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From Bloomberg News — August 18, 2009
By HUGH SON
American International Group Inc. Chief Executive Officer Robert Benmosche will get a $7 million annual salary to take on a job that has stymied three of his predecessors.
Benmosche, who started this month as CEO and president of AIG, once the world’s largest insurer, will get $3 million in cash and $4 million in common stock, the firm said yesterday in a regulatory filing. Benmosche, 65, also is eligible for as much as $3.5 million a year in long-term incentive awards.
“This is a lot of money, but this kind of pay is not extraordinary for a CEO of a major financial services firm,” said Jeanne Branthover, a managing director at Boyden Global Executive Search Ltd. in New York. “The cash component had to be enough to attract a very strong candidate and give that person enough incentive to make a change.”
The former MetLife Inc. CEO has to retain customers and employees to preserve the value of AIG units that will be sold to repay loans included in the company’s $182.5 billion U.S. rescue. He replaced Edward Liddy, the ex-Allstate Corp. chief who collected a $1 salary and was appointed in September after the New York-based insurer agreed to turn over a majority stake to the U.S. to avoid collapse.
Benmosche’s agreement was approved “in principle” by Kenneth Feinberg, the Obama administration’s so-called special master for pay at firms that took the most bailout funds, AIG said. Benmosche isn’t eligible for severance if he’s terminated.
Shares granted to Benmosche won’t be transferable for five years and any bonuses are subject to recovery by AIG if the awards are based on “materially inaccurate” financial statements, the company said.
“The design of a CEO’s pay structure is far more important than the amount,” said Frank Glassner, chief executive officer of pay consulting firm Veritas LLC. He said Benmosche’s package “guarantees his pay, he gets the $7 million whether he performs or not.”
Christina Pretto, an AIG spokeswoman, declined to comment and Feinberg didn’t return a call.
AIG said the salary and stock are “strong incentives” for Benmosche to perform in the best interests of the company. He ran MetLife, the largest U.S. insurer, for eight years through 2006 and, according to yesterday’s filing, has about 500,000 shares of the company’s stock and 2.1 million options. MetLife shares were valued at $34.40 in New York Stock Exchange composite trading at yesterday’s close.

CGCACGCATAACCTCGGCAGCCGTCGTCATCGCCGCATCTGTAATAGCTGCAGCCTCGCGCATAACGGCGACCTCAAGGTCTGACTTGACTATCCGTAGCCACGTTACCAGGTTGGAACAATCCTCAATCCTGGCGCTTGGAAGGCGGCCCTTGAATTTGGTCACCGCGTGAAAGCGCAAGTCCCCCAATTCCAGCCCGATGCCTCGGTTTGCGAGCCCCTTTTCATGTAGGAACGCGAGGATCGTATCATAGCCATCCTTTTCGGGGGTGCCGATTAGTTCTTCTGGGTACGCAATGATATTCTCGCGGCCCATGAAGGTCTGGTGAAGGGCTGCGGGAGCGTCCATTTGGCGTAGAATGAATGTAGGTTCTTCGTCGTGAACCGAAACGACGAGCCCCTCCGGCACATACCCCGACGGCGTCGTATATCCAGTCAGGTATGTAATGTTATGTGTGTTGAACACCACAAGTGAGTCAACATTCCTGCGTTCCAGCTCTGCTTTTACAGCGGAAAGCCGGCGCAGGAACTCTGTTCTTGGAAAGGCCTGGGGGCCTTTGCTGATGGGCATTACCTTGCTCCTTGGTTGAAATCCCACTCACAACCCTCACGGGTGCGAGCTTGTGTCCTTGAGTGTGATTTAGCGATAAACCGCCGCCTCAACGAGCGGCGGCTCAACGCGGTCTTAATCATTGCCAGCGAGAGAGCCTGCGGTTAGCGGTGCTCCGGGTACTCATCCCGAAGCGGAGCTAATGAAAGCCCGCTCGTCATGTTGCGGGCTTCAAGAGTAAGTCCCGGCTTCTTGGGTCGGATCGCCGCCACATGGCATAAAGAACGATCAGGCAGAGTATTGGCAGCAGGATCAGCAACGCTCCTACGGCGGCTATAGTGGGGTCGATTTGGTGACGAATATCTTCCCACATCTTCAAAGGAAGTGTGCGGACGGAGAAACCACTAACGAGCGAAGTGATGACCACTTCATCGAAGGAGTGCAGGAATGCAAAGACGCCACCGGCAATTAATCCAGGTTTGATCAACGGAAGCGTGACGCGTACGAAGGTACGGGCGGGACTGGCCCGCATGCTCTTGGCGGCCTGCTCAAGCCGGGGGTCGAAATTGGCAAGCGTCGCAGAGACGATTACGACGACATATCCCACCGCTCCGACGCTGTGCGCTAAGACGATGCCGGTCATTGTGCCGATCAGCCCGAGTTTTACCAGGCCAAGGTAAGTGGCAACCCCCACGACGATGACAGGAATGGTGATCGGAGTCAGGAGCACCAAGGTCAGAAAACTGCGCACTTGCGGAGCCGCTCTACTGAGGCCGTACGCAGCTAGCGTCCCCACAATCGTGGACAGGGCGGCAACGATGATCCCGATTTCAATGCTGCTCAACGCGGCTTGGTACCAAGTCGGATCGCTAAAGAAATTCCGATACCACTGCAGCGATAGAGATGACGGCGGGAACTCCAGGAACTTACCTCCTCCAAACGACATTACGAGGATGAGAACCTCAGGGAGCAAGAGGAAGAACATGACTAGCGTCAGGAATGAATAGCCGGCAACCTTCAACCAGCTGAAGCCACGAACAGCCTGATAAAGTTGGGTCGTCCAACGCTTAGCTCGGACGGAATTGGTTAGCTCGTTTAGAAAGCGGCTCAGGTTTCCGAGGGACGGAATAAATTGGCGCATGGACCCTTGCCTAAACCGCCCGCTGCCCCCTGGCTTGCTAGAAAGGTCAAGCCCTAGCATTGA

“If Mr. Benmosche were to act in a manner other than in AIG’s best interests, his financial interests would suffer, he could be fired and he might not receive any of that discretionary payment,” AIG said in the filing.
MetLife is in talks with AIG to buy American Life Insurance Co., one of its biggest non-U.S. life insurance units, people familiar with the matter said last month.
Benmosche won’t participate in any negotiations with MetLife, AIG said in guidelines designed to prevent potential conflicts of interest. A committee of AIG’s board will name an executive officer or senior manager as the chief transaction officer to handle such talks, the company said.
Benmosche oversaw MetLife’s transition to a publicly traded business from a policyholder-owned firm. He got $1.1 million in salary, $6.25 million in bonus and about $8.8 million in long- term incentive pay in 2005, his last full year as CEO, according to a regulatory filing.
Benmosche was on the board of Credit Suisse AG for seven years and decided to step down, the Zurich-based bank said Aug. 10. AIG agreed to sell mortgage-backed certificates to Credit Suisse for as much as $975 million, the insurer’s American General Finance unit said in a July regulatory filing.
Liddy, who returned AIG to profitability in the second quarter after more than $100 billion in net losses in the six prior periods, got total compensation valued at about $460,000 in 2008 to cover housing, travel, taxes and legal fees, according to a company filing. He came out of retirement to take the job for a $1 salary.
He oversaw the beginning of efforts to repay the government by selling assets. When Liddy failed to find buyers as quickly as expected, he persuaded the U.S. to expand the bailout three times. The package includes a $60 billion credit line, an investment of as much as $70 billion, and $52.5 billion to buy mortgage-linked assets owned or backed by AIG.
Martin Sullivan, the last AIG CEO to work a full year, received compensation valued at $14.3 million for 2007, the insurer said in 2008. He was replaced by Robert Willumstad, who was forced out in September 2008 after about three months.
Jay Fishman, CEO of Travelers Cos., the insurer that replaced AIG in the 30-company Dow Jones Industrial Average, got a package valued at $14.7 million for 2008, the company said in a filing. That included salary of $1 million, stock awards worth $4.19 million and option awards valued at $3.46 million. He also got $5 million from an incentive plan. Representative Elijah Cummings, a Maryland Democrat who called for Liddy’s resignation in 2008, had said AIG
should use President Barack Obama’s $400,000 salary as a model in setting compensation for the insurer’s top post. Such a salary may limit the pool of qualified candidates, said pay consultants including Alan Johnson, managing director of Johnson Associates Inc.
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